Deciding whether or not a given level of security risk is tolerable therefore depends less on an understanding of specific security threats and vulnerabilities, than on an understanding of their implications for the organizational mission. Potential financial, operational and reputational harms and legal penalties associated with security risks must be balanced against potential harms associated with their prevention, and there is no a priori formula for striking such a balance. Decisions like this are in the final analysis the fiduciary responsibility of the officers and board of the organization, and the role of both lawyers and security professionals at this level is to provide these officers and directors with the information and professional advice they need to make them.
> Legal Task: Provide legal information and counsel to executive officers and board in the strategic management of the organization.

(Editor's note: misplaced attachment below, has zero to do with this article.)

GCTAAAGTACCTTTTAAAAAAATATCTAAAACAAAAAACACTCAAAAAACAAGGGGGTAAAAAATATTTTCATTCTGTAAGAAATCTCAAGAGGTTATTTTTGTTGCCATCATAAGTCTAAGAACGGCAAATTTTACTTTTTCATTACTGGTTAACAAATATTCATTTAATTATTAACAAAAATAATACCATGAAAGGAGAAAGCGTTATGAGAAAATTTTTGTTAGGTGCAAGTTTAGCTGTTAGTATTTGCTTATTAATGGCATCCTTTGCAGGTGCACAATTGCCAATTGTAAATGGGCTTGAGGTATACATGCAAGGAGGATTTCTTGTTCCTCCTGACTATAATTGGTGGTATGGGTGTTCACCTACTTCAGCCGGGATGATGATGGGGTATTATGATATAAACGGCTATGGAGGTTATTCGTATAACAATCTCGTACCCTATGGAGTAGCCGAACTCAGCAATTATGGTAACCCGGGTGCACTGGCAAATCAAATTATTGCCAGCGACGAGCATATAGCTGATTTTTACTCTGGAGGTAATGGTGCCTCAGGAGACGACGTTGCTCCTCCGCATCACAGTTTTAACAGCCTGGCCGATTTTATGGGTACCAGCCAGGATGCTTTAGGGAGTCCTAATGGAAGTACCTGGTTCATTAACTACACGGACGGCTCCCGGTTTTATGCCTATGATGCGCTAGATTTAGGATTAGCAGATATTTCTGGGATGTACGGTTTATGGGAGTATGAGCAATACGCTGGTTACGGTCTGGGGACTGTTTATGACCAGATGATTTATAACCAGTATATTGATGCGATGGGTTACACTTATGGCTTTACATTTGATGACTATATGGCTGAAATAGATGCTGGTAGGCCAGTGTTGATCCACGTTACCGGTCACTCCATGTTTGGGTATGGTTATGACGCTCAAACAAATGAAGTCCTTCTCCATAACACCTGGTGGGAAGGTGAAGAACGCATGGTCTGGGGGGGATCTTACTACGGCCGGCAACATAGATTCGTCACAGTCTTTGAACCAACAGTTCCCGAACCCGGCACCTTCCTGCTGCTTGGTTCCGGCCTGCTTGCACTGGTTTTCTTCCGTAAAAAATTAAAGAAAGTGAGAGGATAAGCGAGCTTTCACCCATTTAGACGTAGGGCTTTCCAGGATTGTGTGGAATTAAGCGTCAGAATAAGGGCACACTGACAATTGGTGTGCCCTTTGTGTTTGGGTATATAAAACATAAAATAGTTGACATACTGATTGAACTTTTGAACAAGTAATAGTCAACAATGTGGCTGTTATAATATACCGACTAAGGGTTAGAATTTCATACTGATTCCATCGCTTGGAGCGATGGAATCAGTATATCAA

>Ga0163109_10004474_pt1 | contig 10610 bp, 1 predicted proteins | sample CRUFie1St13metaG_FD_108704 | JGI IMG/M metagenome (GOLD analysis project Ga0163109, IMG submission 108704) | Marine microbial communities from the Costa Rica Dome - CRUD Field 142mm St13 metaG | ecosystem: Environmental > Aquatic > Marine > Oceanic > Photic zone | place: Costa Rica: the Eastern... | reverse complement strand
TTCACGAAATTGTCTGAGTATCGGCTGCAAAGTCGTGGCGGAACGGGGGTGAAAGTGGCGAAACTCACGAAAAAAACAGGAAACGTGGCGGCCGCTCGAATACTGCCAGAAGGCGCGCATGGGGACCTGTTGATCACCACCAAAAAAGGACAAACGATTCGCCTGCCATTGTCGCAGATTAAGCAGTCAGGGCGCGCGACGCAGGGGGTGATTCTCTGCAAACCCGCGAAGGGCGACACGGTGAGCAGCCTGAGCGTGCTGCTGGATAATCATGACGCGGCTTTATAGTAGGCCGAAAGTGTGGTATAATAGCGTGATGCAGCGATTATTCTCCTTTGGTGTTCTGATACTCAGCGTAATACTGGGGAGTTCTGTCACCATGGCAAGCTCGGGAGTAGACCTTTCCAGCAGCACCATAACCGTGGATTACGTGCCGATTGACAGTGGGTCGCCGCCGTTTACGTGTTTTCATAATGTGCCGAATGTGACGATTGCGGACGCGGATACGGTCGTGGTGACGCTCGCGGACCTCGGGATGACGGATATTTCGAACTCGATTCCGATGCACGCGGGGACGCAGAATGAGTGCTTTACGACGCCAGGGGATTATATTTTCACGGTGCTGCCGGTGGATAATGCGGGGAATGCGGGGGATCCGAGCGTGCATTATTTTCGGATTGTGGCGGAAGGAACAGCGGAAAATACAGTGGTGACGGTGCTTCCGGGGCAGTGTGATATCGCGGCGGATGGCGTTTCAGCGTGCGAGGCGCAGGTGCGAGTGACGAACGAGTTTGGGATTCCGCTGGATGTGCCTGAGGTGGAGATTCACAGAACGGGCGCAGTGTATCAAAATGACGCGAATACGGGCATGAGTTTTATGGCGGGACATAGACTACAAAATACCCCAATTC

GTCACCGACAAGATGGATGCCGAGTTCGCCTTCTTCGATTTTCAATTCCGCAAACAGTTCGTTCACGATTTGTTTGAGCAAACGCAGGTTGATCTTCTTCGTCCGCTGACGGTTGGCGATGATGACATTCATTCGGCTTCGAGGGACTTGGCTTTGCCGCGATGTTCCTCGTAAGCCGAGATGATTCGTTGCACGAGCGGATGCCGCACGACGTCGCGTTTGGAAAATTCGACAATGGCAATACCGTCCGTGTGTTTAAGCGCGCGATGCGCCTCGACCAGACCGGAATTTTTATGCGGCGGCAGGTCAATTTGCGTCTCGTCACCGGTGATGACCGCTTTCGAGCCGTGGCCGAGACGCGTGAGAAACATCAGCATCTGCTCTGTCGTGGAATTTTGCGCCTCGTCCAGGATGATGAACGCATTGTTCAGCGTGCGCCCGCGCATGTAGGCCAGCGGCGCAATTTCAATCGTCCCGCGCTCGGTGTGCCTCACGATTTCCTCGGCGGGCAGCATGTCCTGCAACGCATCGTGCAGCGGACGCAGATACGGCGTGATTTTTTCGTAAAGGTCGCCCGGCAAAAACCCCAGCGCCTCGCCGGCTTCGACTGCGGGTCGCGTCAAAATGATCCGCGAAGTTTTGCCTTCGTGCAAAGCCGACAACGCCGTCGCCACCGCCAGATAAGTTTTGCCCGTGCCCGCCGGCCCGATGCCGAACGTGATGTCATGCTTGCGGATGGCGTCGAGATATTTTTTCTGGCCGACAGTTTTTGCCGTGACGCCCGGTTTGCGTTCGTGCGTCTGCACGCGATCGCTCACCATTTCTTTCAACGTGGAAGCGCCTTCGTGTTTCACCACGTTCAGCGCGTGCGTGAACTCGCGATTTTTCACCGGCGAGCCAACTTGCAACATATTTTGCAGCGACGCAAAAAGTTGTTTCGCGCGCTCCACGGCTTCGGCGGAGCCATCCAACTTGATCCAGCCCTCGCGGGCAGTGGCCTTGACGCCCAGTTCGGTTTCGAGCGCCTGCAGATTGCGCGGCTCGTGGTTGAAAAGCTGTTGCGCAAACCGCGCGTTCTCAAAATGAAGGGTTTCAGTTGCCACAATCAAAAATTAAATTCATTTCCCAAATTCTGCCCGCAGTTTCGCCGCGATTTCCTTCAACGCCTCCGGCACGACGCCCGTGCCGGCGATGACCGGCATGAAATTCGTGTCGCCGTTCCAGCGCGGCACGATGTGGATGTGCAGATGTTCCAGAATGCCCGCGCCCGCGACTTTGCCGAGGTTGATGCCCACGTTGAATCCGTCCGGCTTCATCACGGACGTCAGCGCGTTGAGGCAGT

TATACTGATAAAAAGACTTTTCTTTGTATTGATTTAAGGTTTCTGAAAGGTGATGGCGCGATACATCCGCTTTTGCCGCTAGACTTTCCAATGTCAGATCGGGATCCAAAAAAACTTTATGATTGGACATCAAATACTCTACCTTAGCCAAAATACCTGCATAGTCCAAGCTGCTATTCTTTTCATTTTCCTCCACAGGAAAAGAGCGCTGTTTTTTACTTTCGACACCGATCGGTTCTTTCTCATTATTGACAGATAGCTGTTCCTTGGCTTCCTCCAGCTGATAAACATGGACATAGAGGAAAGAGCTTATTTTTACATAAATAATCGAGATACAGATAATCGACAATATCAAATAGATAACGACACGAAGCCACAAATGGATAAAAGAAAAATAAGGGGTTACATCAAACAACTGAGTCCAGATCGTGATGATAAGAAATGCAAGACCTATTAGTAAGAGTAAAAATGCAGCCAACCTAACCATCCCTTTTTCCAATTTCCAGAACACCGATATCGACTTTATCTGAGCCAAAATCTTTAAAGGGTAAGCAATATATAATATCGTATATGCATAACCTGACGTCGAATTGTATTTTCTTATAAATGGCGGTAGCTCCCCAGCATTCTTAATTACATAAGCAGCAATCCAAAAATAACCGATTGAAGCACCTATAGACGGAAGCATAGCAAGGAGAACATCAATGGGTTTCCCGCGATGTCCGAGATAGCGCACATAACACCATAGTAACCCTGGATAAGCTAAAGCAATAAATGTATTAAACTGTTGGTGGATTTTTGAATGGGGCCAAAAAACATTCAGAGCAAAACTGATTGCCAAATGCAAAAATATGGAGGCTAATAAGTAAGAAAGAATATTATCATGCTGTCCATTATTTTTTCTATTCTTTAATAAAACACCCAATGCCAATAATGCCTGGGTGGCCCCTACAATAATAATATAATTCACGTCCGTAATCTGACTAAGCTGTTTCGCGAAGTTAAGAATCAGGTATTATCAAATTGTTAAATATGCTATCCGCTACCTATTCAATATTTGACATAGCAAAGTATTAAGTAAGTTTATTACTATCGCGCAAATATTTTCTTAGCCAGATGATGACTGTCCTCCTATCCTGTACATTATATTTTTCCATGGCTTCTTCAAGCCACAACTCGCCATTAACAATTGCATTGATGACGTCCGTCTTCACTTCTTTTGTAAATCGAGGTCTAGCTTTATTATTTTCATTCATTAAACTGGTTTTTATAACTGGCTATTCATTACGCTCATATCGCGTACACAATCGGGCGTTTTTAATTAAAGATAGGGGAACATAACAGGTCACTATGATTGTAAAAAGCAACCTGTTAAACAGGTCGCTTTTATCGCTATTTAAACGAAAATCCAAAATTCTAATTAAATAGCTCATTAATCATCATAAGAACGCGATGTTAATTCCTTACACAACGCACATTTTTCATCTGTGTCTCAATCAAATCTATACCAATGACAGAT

Lawyers should play an active role at all levels of the information security risk assessment process, from defining the scope of the assessment and determining the legal effects of policies and procedures under assessment, through interpretation of the legal implications of an assessment to advise the officers who must decide what it means to the organization. Technology-dependent organizations should therefore identify (or develop) and make use of attorneys who understand how to work with information security concepts, documentation and professionals, to help them appropriately manage their information security compliance obligations, and manage their security-related risks. Conversely, lawyers serving such organizations should develop appropriate expertise, or identify and make use of outside counsel when dealing with potentially important security issues. Either way, this means involving legal counsel in information security risk assessment and management processes and procedures.